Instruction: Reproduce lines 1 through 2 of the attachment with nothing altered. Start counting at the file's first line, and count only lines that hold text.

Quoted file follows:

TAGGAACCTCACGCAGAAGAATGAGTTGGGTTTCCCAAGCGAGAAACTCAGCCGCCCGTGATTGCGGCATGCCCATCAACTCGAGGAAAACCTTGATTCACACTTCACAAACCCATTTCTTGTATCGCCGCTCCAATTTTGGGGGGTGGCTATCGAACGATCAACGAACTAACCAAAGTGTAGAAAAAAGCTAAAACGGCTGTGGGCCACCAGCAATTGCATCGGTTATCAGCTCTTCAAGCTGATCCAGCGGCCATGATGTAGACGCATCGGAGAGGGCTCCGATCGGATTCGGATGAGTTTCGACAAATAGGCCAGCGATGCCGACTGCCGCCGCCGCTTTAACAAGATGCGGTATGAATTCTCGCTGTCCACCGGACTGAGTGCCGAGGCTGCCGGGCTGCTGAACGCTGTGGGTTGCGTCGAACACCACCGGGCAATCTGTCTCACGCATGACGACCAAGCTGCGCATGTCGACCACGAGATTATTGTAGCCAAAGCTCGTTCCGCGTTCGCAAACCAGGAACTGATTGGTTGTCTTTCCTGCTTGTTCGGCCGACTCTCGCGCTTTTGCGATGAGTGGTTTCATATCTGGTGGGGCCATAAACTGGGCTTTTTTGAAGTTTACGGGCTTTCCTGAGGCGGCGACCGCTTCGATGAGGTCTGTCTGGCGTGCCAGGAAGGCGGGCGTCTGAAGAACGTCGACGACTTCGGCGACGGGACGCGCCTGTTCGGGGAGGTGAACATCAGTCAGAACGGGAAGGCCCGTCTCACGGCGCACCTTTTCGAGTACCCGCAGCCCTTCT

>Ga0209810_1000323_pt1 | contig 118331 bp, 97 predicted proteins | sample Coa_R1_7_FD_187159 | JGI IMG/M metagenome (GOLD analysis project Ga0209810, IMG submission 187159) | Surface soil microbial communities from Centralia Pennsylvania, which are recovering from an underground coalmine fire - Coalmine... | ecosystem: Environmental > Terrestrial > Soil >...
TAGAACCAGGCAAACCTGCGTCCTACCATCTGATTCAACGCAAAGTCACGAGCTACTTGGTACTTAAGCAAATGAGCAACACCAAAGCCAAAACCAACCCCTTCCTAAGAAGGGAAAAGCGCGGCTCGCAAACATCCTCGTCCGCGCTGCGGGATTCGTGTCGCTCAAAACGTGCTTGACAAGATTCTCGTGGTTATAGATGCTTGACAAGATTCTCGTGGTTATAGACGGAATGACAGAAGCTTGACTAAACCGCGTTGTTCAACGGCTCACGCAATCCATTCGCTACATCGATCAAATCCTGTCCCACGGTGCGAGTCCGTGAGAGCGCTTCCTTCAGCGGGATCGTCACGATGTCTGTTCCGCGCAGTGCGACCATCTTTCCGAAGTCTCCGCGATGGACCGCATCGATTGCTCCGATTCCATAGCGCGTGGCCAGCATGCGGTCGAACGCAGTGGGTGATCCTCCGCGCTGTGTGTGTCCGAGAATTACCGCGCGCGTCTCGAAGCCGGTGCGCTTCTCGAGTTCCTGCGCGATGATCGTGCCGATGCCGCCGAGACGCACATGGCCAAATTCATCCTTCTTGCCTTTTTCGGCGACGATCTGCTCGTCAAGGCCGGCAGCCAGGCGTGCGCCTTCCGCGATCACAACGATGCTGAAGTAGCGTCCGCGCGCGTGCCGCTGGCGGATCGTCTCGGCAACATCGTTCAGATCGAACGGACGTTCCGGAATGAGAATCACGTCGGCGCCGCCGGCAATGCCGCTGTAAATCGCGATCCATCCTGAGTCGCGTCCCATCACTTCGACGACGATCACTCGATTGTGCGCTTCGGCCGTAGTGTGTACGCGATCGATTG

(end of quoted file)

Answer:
TAGGAACCTCACGCAGAAGAATGAGTTGGGTTTCCCAAGCGAGAAACTCAGCCGCCCGTGATTGCGGCATGCCCATCAACTCGAGGAAAACCTTGATTCACACTTCACAAACCCATTTCTTGTATCGCCGCTCCAATTTTGGGGGGTGGCTATCGAACGATCAACGAACTAACCAAAGTGTAGAAAAAAGCTAAAACGGCTGTGGGCCACCAGCAATTGCATCGGTTATCAGCTCTTCAAGCTGATCCAGCGGCCATGATGTAGACGCATCGGAGAGGGCTCCGATCGGATTCGGATGAGTTTCGACAAATAGGCCAGCGATGCCGACTGCCGCCGCCGCTTTAACAAGATGCGGTATGAATTCTCGCTGTCCACCGGACTGAGTGCCGAGGCTGCCGGGCTGCTGAACGCTGTGGGTTGCGTCGAACACCACCGGGCAATCTGTCTCACGCATGACGACCAAGCTGCGCATGTCGACCACGAGATTATTGTAGCCAAAGCTCGTTCCGCGTTCGCAAACCAGGAACTGATTGGTTGTCTTTCCTGCTTGTTCGGCCGACTCTCGCGCTTTTGCGATGAGTGGTTTCATATCTGGTGGGGCCATAAACTGGGCTTTTTTGAAGTTTACGGGCTTTCCTGAGGCGGCGACCGCTTCGATGAGGTCTGTCTGGCGTGCCAGGAAGGCGGGCGTCTGAAGAACGTCGACGACTTCGGCGACGGGACGCGCCTGTTCGGGGAGGTGAACATCAGTCAGAACGGGAAGGCCCGTCTCACGGCGCACCTTTTCGAGTACCCGCAGCCCTTCT

>Ga0209810_1000323_pt1 | contig 118331 bp, 97 predicted proteins | sample Coa_R1_7_FD_187159 | JGI IMG/M metagenome (GOLD analysis project Ga0209810, IMG submission 187159) | Surface soil microbial communities from Centralia Pennsylvania, which are recovering from an underground coalmine fire - Coalmine... | ecosystem: Environmental > Terrestrial > Soil >...